Doug Wolter: The strange and picky arrangement of rude calls – The Globe

The next time you attend a high school basketball game, pay close attention to how fouls are called.

I say this because I recently ran into a baffling issue with how personal fouls are supposed to be announced. Now, I’m not saying that’s a big deal. And I’m not saying it’s badly done. But there seem to be few people, in fact, who can easily explain how this is supposed to work.

I have considered the question. Worthington High School athletic director Josh Dale told me there was some sort of directive that was sent to him some time ago, asking him to remind advertisers not to be bold in broadcasting the number fouls a player has been charged with during the game. He said he would look for the email and forward it to me, but alas he couldn’t locate it.

Doug Wolter

I called an acquaintance at the Minnesota State High School League to explain. I left a message and he hasn’t answered my call yet.

I talked to CJ Nelson of Minnesota West Community and Technical College about it. CJ is uniquely qualified to discuss high school and college rules. He is the head freshman boys basketball coach at WHS and also a scout for the Bluejays. He has a lot to do besides worrying about what announcers say at games, but – always graciously – he pointed out that there are fun rules in the college game too.

Finally, Murray County Central AD James Wajer found something I can put my finger on.

So here’s the thing, as far as I know…

The powers that be don’t want advertisers announcing how many fouls a player has been charged with. They can say, “Foul on Joe Schlabotnik. They can’t say “Foul on Joe Schlabotnik, his third”. The rule was originally established by the National Federation of State High School Associations, and I know it’s been in place since at least 2013 because I’ve seen a reaction to it online.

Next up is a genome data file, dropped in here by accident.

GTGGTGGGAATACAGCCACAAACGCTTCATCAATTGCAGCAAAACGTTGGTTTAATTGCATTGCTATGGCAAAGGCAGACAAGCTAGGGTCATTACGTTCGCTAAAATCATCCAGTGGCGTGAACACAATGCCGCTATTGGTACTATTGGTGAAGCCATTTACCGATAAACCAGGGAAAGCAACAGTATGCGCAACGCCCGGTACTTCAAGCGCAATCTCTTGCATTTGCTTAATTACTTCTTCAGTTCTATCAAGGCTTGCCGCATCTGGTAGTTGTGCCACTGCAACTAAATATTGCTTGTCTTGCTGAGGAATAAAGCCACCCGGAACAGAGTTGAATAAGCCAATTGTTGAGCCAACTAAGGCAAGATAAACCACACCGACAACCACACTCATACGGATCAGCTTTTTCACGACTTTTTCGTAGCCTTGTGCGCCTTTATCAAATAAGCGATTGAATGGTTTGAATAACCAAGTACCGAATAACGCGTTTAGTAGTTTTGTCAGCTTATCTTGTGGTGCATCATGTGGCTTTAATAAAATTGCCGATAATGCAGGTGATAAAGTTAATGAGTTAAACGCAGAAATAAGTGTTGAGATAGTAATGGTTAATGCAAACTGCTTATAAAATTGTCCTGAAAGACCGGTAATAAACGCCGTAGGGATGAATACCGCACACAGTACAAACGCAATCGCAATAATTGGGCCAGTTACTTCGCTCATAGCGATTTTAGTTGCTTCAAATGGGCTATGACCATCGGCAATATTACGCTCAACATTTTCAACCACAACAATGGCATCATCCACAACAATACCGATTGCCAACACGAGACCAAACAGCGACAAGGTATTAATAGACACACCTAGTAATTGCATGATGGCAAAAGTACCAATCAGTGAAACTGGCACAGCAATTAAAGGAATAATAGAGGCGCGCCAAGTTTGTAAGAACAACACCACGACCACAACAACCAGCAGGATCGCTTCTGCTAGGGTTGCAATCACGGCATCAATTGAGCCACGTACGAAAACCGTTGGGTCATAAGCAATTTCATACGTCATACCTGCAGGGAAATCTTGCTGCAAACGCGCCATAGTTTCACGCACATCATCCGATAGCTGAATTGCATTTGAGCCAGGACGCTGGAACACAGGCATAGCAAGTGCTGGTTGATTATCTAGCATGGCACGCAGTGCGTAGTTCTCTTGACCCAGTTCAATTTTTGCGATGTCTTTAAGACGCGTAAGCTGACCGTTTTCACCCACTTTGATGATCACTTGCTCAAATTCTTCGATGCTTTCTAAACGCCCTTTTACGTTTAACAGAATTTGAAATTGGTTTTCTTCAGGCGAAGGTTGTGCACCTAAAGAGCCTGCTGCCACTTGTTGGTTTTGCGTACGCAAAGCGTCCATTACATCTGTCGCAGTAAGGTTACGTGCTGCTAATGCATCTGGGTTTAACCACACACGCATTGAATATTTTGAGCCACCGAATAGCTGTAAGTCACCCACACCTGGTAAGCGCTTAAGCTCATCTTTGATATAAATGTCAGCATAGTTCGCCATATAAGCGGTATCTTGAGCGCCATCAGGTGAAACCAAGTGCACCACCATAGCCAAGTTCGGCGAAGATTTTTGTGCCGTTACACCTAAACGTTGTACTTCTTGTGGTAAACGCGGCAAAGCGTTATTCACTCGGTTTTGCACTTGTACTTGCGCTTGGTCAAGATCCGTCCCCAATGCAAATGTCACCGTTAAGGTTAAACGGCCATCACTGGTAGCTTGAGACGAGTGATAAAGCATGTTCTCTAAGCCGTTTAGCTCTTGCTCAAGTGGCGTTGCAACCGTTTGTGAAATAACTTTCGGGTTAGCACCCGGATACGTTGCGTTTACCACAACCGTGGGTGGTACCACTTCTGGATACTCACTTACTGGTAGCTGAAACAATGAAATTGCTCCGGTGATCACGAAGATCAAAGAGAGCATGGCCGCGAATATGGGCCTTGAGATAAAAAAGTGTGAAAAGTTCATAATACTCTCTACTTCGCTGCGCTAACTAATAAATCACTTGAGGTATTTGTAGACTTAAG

The reaction was not favourable. I know that’s not favorable either, with a few advertisers I’ve spoken to closer to home, although they do their best to comply.

Wajer confirms that this is indeed a national rule taken over by the MSHSL. Under “Announcer’s Responsibilities” it is stated that announcing the number of fouls on a player is verboten. The same goes for the number of team fouls. And also the type of fault or violation.

There are reasons, of course. I’m not sure what they all are, but here are a few I’ve heard:

  • If the announcer publicly points out that a player has just drawn his fourth foul, this is an indicator for the other team to harass said player into committing his fifth foul.
  • A loud announcement of the number committed could embarrass the offender.
  • If it is a fifth foul and the player’s name is broadcast, opposing supporters will cheer even louder when that player has to leave the game. Result: no more discomfort.

Well, I don’t know. Another AD I spoke to, Fulda’s Colby Pack, reminded me that coaches keep their own track of the number of fouls committed by rival players. It’s not like it’s a secret.
And frankly, it’s no secret to fans either, if they’re paying attention. At Worthington, whenever a player commits a personal foul, his number and foul number are displayed on the scoreboard.

Again, I’m not really trying to take the decision-makers to task. I just think the topic is interesting.

In fact, there are similar rules in other sports as well. In hockey, they’re not supposed to say exactly who goes to the penalty box (although fans with eyes can clearly see), and no names should be called when indicating a standing penalty in football.

So be it. But I kinda think these rules were made to make adults feel better. I’m not at all convinced that the players themselves, involved in the heat of the moment, really care.

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